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We know who the “Righteous Among the Nations” are. We know for what kind of behaviour warrants being awarded this title, medal, diploma, the possibility of planting a tree in the Avenue of the Righteous (today there is no room for new trees, so a commemorative plaque is placed in the wall), and since 1995 – the honorary citizenship of the State of Israel. According to data published on the website of the Yad Vashem Institute in January 2013, there were already 24,811 people of non-Jewish origin who were recognized in this way. New ones keep on coming. Many will pass away before anyone discovers or recalls their often daring, “righteous” demeanour in unjust times. But, do we know where this term comes from? Does it reflect the nature of the behaviour at that time well? It is hard to doubt that it was righteous, but don’t you wonder about the origin of this expression? Why does it say “righteous” and not “good,” for example?
This term, which literally means “righteous of the world’s nations” (Hebrew: chasidei umot ha-olam), functioned much earlier than the need to use it to refer to those who decided to save Jews from extermination during World War II. The non-Jews who observed the so-called Noachide Laws were named in this way.
Before Moses received the stone tablets with the Ten Commandments and the Torah at Mount Sinai, laws which were given by God to men had already existed. Originally there were six of them and Adam received them when he was still in Paradise. Then, in a way, Noah was reminded of them. It happened after the biblical Deluge. As a sign of the covenant with man, Yahweh gave Noah seven rights, adding to the previous ones (the prohibition of idolatry, the prohibition of murder, the prohibition of theft, the prohibition of promiscuity, the prohibition of blasphemy, the prescription of justice) the prohibition of cruelty to animals. According to Judaism, the Seven Noachide Laws (descendants of Noah) apply to all people on Earth, therefore also non-Jews. Gentiles (non-Jews), by observing them, have a chance to know the true face of God in the Future World (Olam ha-Ba), which will begin after the coming of the Messiah. These are universal ethical principles that a person should comply with regardless of their religion. Actually, orthodox Judaism advises non-Jews to follow these laws from the time of Noah, rather than to convert to Judaism.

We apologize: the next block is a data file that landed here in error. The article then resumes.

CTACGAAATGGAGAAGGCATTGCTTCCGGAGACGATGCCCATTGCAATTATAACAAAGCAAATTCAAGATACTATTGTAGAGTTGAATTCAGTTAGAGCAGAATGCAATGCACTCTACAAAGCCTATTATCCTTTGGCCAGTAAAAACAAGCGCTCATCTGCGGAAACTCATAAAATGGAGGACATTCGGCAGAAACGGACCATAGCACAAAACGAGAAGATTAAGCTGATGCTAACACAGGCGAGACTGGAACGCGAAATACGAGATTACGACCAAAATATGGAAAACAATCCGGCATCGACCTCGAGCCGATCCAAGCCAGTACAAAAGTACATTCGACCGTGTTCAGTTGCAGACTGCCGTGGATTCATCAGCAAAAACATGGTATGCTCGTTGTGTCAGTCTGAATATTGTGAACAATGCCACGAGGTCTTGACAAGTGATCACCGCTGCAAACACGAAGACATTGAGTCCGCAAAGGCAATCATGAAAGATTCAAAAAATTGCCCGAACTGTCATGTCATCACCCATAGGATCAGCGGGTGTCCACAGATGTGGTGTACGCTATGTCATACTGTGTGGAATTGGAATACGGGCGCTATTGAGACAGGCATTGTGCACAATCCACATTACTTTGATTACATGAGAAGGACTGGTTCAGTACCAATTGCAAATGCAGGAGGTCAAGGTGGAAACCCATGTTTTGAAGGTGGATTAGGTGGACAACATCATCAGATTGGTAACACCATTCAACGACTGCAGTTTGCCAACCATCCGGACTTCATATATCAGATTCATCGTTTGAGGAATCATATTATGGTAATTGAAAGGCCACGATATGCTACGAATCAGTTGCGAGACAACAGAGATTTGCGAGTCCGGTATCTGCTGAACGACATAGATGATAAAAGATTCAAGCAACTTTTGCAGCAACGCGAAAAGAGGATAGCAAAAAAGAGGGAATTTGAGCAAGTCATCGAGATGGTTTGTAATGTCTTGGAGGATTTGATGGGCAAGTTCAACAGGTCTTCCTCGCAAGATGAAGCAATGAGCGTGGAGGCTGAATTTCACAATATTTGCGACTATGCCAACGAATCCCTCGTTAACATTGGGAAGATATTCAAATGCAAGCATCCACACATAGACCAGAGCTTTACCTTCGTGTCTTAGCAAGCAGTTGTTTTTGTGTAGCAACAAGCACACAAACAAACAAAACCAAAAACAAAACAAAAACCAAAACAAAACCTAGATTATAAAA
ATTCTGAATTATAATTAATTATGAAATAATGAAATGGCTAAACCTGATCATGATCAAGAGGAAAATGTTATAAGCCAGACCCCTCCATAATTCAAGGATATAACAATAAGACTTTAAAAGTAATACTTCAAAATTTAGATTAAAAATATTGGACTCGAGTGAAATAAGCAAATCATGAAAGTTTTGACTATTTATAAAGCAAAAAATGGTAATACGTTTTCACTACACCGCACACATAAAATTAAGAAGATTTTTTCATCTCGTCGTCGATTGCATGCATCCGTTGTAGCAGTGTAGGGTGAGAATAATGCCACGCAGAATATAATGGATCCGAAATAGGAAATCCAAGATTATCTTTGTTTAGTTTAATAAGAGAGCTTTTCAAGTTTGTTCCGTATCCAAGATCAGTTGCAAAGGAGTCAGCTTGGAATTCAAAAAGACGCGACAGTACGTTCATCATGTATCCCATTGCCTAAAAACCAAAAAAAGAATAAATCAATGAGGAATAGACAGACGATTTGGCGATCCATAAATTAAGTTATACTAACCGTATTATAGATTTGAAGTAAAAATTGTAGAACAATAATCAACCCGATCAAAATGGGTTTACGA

How does this notion of the “righteous among the nations”, derived from the biblical Book of Genesis and interpreted by countless scholars, correspond with the title awarded by the Yad Vashem Institute? Reaching to the roots of the term, the behaviour of people who risked their own lives (this is one of the conditions which need to be fulfilled for the title of “Righteous Among the Nations” to be awarded) to rescue Jews during the war, should be understood as opposing the violation of the basic rules governing the world, the breach of the fundamental rights that a man should be guided by. In this sense, those who rescued Jews during the Holocaust were the few “righteous” ones, that is, they adhered to the fundamental rights of humanity, to some extent saving not only Jews but also all of humanity.

Elaborated by Kinga Kołodziejska (Editorial team of Małopolskas Virtual Museums),
Licencja Creative Commons

 This work is licensed under a Creative Commons Attribution 3.0 Poland License.

See also: “Righteous Among the Nations” medal for Tadeusz Pankiewicz

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Jagiellonian tapestry “God Conversing with Noah” from the “Story of Noah” series